April Showers Bring... Good Crops?
This spring, students who participated in our Education Outreach program learned about different weather patterns and how each type of weather affects agriculture. While many students may be familiar with common weather such as rain or snow, they may not be aware of how weather can seriously affect farmers’ crop growth! For my internship project, I created a lesson plan that allows students to learn about the true importance of meteorology and weather through a series of instructional videos, a few great books, and fun weather-related activities. By teaching students about something as seemingly minor as weather, it could be the thing that encourages a student to study environmental science or conservation.
Lower elementary students will learn about simple weather patterns such as rain, sun, wind, and storms. Students learned how all of these climatic conditions are extremely useful in growing strong, healthy crops. However, they also were taught that excessive amounts of these patterns can cause severe damage, hurting both crop production and farmers! At the end of the lesson, students are given a “Weather Watcher Journal”. They learn what it is like to be a meteorologist. Students observed the weather and brainstormed how it would affect local farmers based on the information discussed earlier in their lesson.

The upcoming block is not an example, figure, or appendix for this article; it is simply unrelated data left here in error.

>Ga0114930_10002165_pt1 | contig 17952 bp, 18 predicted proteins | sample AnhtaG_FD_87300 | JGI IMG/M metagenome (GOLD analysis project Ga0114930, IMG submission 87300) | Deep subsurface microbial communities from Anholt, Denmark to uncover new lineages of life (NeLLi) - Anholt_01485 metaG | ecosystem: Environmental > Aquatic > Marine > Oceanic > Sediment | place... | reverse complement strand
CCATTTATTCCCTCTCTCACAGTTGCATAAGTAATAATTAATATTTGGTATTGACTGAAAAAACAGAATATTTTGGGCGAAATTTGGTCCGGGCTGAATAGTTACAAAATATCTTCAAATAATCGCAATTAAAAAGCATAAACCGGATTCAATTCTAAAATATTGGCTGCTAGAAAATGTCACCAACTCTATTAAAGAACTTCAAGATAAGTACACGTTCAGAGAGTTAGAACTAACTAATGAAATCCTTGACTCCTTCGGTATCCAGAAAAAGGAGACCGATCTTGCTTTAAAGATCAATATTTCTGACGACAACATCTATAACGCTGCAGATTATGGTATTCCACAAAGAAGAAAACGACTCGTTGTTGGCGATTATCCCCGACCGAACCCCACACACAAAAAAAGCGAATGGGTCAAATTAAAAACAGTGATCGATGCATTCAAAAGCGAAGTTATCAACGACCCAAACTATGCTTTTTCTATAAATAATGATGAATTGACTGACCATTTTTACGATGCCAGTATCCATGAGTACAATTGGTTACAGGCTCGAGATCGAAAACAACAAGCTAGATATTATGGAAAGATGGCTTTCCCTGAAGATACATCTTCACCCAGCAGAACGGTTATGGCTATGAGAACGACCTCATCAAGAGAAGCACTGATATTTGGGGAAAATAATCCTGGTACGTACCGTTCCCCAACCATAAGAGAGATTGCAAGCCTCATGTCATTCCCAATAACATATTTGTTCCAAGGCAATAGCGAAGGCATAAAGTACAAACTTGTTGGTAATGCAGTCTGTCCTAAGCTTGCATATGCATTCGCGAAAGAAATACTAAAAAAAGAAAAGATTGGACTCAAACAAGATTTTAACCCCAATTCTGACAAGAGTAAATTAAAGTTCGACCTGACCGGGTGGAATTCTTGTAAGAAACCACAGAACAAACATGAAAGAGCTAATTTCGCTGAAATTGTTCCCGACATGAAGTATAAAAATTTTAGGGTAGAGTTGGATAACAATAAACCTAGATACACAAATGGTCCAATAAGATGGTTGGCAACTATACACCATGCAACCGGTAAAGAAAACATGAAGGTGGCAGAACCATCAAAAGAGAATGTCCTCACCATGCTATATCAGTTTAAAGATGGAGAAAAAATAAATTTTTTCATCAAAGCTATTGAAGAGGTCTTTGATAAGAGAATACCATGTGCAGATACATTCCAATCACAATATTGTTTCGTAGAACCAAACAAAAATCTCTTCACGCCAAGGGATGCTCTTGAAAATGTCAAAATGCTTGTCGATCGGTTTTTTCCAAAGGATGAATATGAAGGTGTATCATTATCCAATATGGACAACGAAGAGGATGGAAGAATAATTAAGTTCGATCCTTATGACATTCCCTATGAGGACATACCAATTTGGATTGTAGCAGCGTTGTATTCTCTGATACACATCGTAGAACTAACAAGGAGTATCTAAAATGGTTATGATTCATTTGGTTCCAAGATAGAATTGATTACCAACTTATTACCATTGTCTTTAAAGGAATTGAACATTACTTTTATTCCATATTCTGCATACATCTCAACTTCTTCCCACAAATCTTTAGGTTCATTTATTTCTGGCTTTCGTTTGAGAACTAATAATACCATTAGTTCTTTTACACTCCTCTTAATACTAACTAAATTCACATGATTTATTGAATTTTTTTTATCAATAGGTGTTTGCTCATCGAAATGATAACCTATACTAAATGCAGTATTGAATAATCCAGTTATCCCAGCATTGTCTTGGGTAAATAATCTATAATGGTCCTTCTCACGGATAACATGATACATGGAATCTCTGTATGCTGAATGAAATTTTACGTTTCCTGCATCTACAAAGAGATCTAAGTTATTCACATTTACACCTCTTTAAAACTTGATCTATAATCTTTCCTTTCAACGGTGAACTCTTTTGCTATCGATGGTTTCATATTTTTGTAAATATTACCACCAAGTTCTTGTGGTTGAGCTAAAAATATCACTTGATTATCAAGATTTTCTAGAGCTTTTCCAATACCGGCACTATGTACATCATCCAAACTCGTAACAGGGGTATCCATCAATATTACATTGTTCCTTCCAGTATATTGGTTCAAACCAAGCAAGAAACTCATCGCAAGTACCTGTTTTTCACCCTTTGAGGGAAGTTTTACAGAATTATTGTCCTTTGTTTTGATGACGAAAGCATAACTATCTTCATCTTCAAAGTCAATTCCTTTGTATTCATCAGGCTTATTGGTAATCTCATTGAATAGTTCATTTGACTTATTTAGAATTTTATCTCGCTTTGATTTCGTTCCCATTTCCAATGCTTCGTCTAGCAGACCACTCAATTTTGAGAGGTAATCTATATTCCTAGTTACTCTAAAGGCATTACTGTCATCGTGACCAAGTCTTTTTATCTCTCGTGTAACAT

Third graders are learning about weather and farming in a more in-depth manner. Like the preschool and kindergarteners, these students are discussing weather patterns and how it can affect crop production. However, third graders are also learning about different types of climate, how climate differs from weather, and how both weather and climate can affect farms in different ways. Students are learning about six different types of climate and the common crops that grow fruitfully in these conditions. These students are learning about weather patterns such as frost, hail, drought, and early v. late snowfall. Another weather journal is included for this kit activity, but students are going to record the temperatures, rain percentages, wind rates, etc. as well as how weather patterns can greatly affect a farmer’s production.
These lessons were created for my intern project as a way to advocate to students the importance of agriculture, but also to teach them about the struggles farmers can go through for things that remain out of their control. Something as minor as a thick, overnight frost can cause extreme crop harm or even the end of a fruit and vegetable season. The weather is an important factor in growing tasty, profitable crops, but it can also mean great impairment to a farmer’s business. After experiencing the derecho this past summer, many farms were greatly damaged and it’s important more people understand the significance this can cause for farmers and locals who won’t receive the same fresh products. I wanted students to learn about common weather types, but I also wanted them to understand the extreme importance of weather. I also wanted the older students to be able to differentiate climate and weather in order to understand why different crops are grown in different places (for example: Iowa commonly grows corn and Florida grows oranges). By choosing weather as the topic for my internship project, I’m hoping that, with learning about weather patterns and predictions, there’s a great chance that someday these students will grow up to improve farming technology and weather forecasting.